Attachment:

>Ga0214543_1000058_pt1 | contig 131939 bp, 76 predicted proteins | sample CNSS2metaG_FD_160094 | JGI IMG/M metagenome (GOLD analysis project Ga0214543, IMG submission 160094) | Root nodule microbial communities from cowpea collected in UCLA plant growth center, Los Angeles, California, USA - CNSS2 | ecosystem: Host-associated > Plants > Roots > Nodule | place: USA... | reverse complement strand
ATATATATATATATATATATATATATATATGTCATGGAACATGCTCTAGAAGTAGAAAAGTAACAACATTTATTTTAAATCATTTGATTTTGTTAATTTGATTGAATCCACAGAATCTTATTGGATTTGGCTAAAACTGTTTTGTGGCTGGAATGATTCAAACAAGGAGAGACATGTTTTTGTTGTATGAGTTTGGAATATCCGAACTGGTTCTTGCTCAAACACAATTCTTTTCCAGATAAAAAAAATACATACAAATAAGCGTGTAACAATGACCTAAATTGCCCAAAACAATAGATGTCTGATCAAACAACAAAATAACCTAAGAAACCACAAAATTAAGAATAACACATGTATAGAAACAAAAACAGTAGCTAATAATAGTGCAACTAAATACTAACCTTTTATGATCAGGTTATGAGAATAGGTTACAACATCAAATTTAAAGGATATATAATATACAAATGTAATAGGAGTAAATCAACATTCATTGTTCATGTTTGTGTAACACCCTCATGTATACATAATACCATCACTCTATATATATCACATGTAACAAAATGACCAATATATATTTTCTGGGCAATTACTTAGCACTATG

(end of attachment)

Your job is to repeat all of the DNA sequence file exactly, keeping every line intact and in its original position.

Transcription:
>Ga0214543_1000058_pt1 | contig 131939 bp, 76 predicted proteins | sample CNSS2metaG_FD_160094 | JGI IMG/M metagenome (GOLD analysis project Ga0214543, IMG submission 160094) | Root nodule microbial communities from cowpea collected in UCLA plant growth center, Los Angeles, California, USA - CNSS2 | ecosystem: Host-associated > Plants > Roots > Nodule | place: USA... | reverse complement strand
ATATATATATATATATATATATATATATATGTCATGGAACATGCTCTAGAAGTAGAAAAGTAACAACATTTATTTTAAATCATTTGATTTTGTTAATTTGATTGAATCCACAGAATCTTATTGGATTTGGCTAAAACTGTTTTGTGGCTGGAATGATTCAAACAAGGAGAGACATGTTTTTGTTGTATGAGTTTGGAATATCCGAACTGGTTCTTGCTCAAACACAATTCTTTTCCAGATAAAAAAAATACATACAAATAAGCGTGTAACAATGACCTAAATTGCCCAAAACAATAGATGTCTGATCAAACAACAAAATAACCTAAGAAACCACAAAATTAAGAATAACACATGTATAGAAACAAAAACAGTAGCTAATAATAGTGCAACTAAATACTAACCTTTTATGATCAGGTTATGAGAATAGGTTACAACATCAAATTTAAAGGATATATAATATACAAATGTAATAGGAGTAAATCAACATTCATTGTTCATGTTTGTGTAACACCCTCATGTATACATAATACCATCACTCTATATATATCACATGTAACAAAATGACCAATATATATTTTCTGGGCAATTACTTAGCACTATG